Your Brain, networking and rejection

One of the reoccurring challenges for people is engaging their network - first connections at conferences and cocktail hours;  seeking aid to get something done or learn something.  We have a hard time reaching out.  This hard time is difficult to describe, and often leaves us afraid.

Why are we scared?

To explore the aversion to connecting with someone, we need to play a game called Cyberball.  Or, rather, look at an adventure in Cyberball.  Cyberball is a game developed by Christopher Cheung, Wilma Choi and Kip Williams in order to examine social ostracism, exclusion and rejection.   It is a video game that simulates an old-fashioned game of catch, with a twist.  The experimental participant plays on a screen with two other people, tossing the virtual ball around.   The twist is that the other two people are actually computer programs and at a certain time, they start playing with each other and ignore the participant.  Kip Williams has used this for over 15 years to uncover our reactions to being left out both online and in the real world. 

Cyberball's relation to the concern people have when engaging in rejection is intuitive: we all dislike rejection and being left out.  But more than intuitive, there is hardwired evidence for this aversion.  Williams partnered up with neuroscientists to examine participants' reactions to cyberball while inside an fMRI machine.  Functional Magnetic Resonance Imaging machines take images of blood flow in the brain to see what parts are more active during different cognitive tasks. 

In this case, the researchers knew that ostracism in person and on screen would lower people's sense of belonging, control, self-esteem and having a meaningful existence.  They wanted to see how the brain reacted during those events to increase our understanding of the social brain. 

fMRI research is done in hospitals, because that is where the MRI machines are.  This location lead to a coincidence that helped Eisnberg, Lieberman and Williams understand how we feel social rejection.  One day while examiningthe images in the fMRI lab, a researcher working on a physical pain study was working next to them.  They commented on the similarities between the two images: both subjects had the same areas of the brain lit up in their images.  It turns out, we feel the social pain of rejection in the same place we feel actual, physical pain. 

Writing about it later, Lieberman suggests:

The mammalian need to recognize social threats appears to have hijacked the physical pain system to do what the pain system does - remind us when there is a threat to one of our basic needs.

Lieberman discusses much more about the brain in his book, and I will be referring to it frequently.  For now, I am stopping here with the question that always causes me to pause with brain research:  So what?  While it's interesting to know what your brain is doing, what can you actually do about it? 

In this case, you can take some measures to reduce the likelihood of rejection.  And that's a lesson we can learn from first-graders.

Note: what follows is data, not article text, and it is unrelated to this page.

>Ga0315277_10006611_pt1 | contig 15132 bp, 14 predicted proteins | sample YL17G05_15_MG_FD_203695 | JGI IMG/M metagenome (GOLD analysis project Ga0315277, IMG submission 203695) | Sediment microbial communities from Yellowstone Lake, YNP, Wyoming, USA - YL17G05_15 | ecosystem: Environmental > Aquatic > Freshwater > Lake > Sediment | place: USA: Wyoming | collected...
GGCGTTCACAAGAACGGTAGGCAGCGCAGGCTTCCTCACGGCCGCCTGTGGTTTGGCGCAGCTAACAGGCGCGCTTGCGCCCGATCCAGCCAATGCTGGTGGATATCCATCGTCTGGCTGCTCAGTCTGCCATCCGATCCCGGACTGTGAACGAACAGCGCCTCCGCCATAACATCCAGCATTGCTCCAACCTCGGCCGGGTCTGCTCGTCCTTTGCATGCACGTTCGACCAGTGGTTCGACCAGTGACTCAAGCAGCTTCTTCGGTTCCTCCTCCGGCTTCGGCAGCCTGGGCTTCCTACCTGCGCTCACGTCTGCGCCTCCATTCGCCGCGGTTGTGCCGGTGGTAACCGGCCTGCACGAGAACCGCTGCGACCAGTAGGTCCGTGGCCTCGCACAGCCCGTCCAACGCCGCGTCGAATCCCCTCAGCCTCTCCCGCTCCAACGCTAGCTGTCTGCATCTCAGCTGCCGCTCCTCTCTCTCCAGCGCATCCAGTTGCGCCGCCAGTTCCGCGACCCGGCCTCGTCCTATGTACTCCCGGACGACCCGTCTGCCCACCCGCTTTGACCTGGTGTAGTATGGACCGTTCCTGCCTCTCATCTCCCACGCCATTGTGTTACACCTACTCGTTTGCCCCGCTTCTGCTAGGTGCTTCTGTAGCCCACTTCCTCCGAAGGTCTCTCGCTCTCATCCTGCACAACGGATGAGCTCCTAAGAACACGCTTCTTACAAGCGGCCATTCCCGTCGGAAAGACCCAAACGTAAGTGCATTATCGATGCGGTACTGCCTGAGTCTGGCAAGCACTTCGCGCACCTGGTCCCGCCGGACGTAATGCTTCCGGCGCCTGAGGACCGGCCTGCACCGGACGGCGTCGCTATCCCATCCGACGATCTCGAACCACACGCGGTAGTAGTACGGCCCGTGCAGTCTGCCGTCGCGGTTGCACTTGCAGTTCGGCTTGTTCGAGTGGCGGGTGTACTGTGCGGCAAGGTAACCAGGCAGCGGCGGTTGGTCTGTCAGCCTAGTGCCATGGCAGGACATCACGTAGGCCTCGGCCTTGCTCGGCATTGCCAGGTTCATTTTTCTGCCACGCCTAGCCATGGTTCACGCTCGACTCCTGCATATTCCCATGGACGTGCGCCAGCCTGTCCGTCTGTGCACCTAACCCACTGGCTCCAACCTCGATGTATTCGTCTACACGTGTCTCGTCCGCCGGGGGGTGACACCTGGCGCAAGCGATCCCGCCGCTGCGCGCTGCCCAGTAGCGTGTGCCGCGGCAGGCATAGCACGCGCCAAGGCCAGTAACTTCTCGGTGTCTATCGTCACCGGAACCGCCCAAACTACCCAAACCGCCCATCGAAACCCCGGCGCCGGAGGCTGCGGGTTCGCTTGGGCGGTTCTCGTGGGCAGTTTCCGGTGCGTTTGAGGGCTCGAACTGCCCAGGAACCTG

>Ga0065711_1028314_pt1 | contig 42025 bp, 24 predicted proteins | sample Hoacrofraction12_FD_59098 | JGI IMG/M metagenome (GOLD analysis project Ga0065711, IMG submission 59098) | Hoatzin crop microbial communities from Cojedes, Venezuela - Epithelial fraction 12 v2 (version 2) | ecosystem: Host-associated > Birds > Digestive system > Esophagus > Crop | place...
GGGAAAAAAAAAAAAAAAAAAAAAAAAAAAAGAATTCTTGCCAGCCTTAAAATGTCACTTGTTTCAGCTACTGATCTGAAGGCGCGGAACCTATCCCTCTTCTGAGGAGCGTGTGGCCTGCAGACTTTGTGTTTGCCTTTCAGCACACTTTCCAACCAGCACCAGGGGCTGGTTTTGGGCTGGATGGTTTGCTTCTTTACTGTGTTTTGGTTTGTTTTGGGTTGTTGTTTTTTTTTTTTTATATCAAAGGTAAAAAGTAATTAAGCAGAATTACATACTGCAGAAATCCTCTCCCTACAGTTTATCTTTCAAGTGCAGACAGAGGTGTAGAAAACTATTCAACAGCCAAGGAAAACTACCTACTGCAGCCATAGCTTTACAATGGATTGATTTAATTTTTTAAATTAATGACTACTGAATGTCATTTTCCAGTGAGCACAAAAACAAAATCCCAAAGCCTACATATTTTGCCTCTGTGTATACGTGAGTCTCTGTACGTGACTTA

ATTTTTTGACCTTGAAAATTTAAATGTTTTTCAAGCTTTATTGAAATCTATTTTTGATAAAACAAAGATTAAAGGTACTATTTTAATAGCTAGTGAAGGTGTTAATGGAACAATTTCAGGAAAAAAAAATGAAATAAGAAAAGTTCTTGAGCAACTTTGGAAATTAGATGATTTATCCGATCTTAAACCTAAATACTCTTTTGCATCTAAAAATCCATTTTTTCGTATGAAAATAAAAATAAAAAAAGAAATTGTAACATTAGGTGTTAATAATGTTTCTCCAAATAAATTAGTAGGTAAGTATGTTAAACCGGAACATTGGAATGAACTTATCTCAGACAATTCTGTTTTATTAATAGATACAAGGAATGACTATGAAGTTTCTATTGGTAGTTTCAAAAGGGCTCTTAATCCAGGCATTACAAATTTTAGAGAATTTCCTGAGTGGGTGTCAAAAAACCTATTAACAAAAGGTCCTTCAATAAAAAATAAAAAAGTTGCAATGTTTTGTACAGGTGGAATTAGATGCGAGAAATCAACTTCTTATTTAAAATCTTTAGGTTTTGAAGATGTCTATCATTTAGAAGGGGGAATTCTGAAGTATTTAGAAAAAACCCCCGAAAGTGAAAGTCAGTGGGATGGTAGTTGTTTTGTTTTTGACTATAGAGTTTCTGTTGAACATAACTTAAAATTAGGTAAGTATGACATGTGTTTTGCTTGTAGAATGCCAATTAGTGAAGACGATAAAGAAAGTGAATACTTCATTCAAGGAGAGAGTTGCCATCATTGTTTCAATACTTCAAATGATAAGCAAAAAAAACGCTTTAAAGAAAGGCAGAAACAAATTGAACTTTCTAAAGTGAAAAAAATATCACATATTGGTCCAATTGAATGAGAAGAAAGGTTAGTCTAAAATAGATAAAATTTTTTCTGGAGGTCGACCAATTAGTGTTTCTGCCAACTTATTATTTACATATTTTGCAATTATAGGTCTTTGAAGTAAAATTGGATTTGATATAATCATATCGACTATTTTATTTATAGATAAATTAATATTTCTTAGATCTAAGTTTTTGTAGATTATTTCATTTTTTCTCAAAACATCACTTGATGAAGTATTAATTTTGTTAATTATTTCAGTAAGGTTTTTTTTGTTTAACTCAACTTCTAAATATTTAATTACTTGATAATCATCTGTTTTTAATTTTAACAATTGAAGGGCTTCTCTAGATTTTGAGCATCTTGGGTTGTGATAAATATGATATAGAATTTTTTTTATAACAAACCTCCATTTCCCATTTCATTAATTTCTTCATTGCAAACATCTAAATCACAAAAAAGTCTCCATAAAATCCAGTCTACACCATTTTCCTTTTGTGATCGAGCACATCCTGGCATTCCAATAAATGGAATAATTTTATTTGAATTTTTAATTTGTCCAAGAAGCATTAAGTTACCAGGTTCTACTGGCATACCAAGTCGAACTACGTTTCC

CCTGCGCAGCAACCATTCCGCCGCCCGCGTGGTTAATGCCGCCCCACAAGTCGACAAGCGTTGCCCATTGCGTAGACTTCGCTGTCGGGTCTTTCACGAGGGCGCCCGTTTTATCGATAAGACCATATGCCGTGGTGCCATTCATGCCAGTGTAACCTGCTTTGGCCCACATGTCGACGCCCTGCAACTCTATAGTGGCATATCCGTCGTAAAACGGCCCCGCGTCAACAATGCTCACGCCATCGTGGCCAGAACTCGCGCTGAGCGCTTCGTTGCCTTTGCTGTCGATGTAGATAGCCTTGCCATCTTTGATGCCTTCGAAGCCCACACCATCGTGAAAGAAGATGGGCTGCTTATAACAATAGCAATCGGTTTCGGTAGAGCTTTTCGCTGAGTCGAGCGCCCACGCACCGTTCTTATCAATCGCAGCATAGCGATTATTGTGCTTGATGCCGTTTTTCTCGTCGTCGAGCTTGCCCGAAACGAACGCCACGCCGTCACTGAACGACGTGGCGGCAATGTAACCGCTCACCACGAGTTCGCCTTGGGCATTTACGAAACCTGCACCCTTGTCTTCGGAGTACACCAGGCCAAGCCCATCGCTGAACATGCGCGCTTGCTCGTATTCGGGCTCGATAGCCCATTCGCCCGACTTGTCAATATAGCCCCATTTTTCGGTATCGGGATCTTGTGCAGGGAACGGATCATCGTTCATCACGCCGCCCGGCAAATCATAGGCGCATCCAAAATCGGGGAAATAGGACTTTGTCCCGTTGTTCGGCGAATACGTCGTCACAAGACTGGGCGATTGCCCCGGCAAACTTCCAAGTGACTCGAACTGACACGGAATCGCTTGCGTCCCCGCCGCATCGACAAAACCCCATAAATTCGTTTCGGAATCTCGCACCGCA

In 1983, Martha Putallaz of Duke University did a study examining the entry behavior of young children in a lab and compare that to their social standing later in the school year.  She used confederates, much like the programs in Cyberball, to test how a child attempted to enter the social dynamic of a pair playing together.  After videotaping, she observed some consistent behavior:

Talking about themselves

Asking Informational Questions



Besides these behavior, the research team also evaluated the relevance of the statements and questions the child made.  Each statement was given a score on a scale measuring how much it was connected with the existing conversation to how much it was completely unrelated. 

Three months after the experiment, Putallaz evaluated the social status of each child using a version of social network analysis and found that the behaviors each correlated with popularity or unpopularity.   She examined how each response behavior, along with his relevance score, correlated with popularity.  

If you look back at my post Be Interesting, you may guess that talking about yourself does not increase popularity, and you would be right.  Also, with the boys in question here, talking about themselves was also an avenue to change the subject.  It was very low in relevance to what was happening in the room. 

Another intuitive answer backed up: when given a score based on the number of agreeing statements minus disagreeing statements, high A-D equaled higher popularity three months later.  Again, relevance worked in the same direction: kids who agreed more than disagreed tended to read the room and talk about what was going on instead of other topics. 

Talking about other topics was the downfall of the informational question behavior.  Children who asked a lot of informational questions in the experiment were highly likely to ignore the context and ask about irrelevant things.  So while asking "what's going on?  What are you playing?" may seem like a sound engagement strategy, it wasn't the one pursued here.  Questions were more along the line of "Do you know how big a human brain weighs?" or " What's your favorite tree?" in this example. 

This research on kids joining behavior shows us that providing relevant information is very important, and that being agreeable is very important.  

So what do we take away from this?


    1. Anxiety when joining in social situations is real.  Your brain feels the pain of rejection just as much as it feels physical injury. 

    2. When joining a conversation, fit yourself into the context.  Keep your questions and comments relevant to the subject at hand.  

    3. Be agreeable.  This doesn't mean you need to say 'Yes' to everything, but a high ratio of agreement to disagreement contributes to future relationship strength.